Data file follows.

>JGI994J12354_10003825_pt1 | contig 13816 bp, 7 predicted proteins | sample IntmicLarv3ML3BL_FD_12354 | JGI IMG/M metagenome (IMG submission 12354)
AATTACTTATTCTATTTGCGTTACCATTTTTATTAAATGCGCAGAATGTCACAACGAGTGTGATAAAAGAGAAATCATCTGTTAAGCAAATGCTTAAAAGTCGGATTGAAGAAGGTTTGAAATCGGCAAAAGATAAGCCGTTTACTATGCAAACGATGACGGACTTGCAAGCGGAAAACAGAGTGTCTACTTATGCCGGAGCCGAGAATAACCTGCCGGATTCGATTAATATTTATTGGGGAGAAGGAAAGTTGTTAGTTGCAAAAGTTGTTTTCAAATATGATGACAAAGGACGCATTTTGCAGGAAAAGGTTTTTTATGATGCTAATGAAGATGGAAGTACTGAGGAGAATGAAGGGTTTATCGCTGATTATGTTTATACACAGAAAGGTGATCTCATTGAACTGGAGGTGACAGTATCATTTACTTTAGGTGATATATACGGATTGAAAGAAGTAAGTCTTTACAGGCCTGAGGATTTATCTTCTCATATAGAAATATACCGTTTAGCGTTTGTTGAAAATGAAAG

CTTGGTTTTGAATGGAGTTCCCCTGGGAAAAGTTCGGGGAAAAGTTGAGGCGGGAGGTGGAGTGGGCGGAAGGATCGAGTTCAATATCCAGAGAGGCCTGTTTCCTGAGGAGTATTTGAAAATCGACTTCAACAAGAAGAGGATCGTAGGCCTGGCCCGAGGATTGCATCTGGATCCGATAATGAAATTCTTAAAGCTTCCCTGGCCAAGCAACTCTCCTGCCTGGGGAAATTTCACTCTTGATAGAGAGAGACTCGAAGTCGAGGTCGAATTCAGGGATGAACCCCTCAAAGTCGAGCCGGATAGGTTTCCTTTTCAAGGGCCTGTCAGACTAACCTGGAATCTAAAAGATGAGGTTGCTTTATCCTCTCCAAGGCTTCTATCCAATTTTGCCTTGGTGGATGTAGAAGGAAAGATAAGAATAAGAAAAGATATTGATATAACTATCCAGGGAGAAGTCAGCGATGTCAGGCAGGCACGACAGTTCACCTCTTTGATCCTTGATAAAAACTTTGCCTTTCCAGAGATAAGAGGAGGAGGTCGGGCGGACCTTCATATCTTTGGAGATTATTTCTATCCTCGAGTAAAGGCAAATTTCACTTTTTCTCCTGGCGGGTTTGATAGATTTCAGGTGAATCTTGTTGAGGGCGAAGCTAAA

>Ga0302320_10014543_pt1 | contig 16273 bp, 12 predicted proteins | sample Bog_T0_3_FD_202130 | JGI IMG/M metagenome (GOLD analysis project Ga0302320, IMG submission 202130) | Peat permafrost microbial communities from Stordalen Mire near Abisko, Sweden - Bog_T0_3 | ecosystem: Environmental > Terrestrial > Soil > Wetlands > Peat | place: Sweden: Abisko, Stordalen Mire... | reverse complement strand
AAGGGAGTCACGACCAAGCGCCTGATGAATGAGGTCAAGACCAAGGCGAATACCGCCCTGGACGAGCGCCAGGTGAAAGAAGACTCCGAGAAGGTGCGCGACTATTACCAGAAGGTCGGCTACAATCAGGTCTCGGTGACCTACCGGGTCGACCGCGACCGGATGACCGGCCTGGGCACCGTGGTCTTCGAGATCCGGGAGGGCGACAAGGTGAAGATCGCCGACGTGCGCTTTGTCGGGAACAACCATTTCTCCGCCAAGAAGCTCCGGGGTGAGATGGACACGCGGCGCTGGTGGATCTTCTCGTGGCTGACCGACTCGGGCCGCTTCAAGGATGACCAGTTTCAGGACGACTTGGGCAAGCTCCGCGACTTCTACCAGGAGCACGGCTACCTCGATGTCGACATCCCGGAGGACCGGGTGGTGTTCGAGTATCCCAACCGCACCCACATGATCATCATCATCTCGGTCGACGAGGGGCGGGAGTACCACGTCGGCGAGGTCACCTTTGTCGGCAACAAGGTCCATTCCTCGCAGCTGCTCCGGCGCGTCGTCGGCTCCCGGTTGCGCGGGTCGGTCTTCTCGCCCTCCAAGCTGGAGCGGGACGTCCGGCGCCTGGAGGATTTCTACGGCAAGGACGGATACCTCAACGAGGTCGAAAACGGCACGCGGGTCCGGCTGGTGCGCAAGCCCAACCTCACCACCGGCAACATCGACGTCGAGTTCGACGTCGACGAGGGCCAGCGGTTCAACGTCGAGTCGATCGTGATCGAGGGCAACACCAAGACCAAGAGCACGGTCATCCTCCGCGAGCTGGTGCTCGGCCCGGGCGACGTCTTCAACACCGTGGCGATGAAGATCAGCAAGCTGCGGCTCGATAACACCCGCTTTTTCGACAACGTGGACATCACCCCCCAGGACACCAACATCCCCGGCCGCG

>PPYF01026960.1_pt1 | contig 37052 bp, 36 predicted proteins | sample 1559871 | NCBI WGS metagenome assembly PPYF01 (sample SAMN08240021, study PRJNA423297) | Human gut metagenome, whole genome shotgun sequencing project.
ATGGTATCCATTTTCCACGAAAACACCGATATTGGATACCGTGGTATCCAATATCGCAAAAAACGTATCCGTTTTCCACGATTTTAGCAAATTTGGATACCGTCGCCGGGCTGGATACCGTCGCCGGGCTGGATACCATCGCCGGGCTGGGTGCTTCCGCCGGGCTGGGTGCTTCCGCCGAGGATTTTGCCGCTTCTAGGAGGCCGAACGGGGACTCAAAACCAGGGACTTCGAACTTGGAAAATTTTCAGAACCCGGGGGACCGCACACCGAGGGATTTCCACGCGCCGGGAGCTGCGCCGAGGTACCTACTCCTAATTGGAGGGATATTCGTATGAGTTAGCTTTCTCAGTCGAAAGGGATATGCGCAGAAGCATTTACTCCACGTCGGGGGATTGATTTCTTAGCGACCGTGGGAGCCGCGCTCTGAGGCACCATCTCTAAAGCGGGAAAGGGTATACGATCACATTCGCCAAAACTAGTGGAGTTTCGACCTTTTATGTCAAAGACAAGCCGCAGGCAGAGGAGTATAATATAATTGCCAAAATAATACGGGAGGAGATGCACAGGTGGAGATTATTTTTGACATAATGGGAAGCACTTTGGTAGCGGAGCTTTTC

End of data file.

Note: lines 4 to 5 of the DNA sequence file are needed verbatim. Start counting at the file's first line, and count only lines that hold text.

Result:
>Ga0302320_10014543_pt1 | contig 16273 bp, 12 predicted proteins | sample Bog_T0_3_FD_202130 | JGI IMG/M metagenome (GOLD analysis project Ga0302320, IMG submission 202130) | Peat permafrost microbial communities from Stordalen Mire near Abisko, Sweden - Bog_T0_3 | ecosystem: Environmental > Terrestrial > Soil > Wetlands > Peat | place: Sweden: Abisko, Stordalen Mire... | reverse complement strand
AAGGGAGTCACGACCAAGCGCCTGATGAATGAGGTCAAGACCAAGGCGAATACCGCCCTGGACGAGCGCCAGGTGAAAGAAGACTCCGAGAAGGTGCGCGACTATTACCAGAAGGTCGGCTACAATCAGGTCTCGGTGACCTACCGGGTCGACCGCGACCGGATGACCGGCCTGGGCACCGTGGTCTTCGAGATCCGGGAGGGCGACAAGGTGAAGATCGCCGACGTGCGCTTTGTCGGGAACAACCATTTCTCCGCCAAGAAGCTCCGGGGTGAGATGGACACGCGGCGCTGGTGGATCTTCTCGTGGCTGACCGACTCGGGCCGCTTCAAGGATGACCAGTTTCAGGACGACTTGGGCAAGCTCCGCGACTTCTACCAGGAGCACGGCTACCTCGATGTCGACATCCCGGAGGACCGGGTGGTGTTCGAGTATCCCAACCGCACCCACATGATCATCATCATCTCGGTCGACGAGGGGCGGGAGTACCACGTCGGCGAGGTCACCTTTGTCGGCAACAAGGTCCATTCCTCGCAGCTGCTCCGGCGCGTCGTCGGCTCCCGGTTGCGCGGGTCGGTCTTCTCGCCCTCCAAGCTGGAGCGGGACGTCCGGCGCCTGGAGGATTTCTACGGCAAGGACGGATACCTCAACGAGGTCGAAAACGGCACGCGGGTCCGGCTGGTGCGCAAGCCCAACCTCACCACCGGCAACATCGACGTCGAGTTCGACGTCGACGAGGGCCAGCGGTTCAACGTCGAGTCGATCGTGATCGAGGGCAACACCAAGACCAAGAGCACGGTCATCCTCCGCGAGCTGGTGCTCGGCCCGGGCGACGTCTTCAACACCGTGGCGATGAAGATCAGCAAGCTGCGGCTCGATAACACCCGCTTTTTCGACAACGTGGACATCACCCCCCAGGACACCAACATCCCCGGCCGCG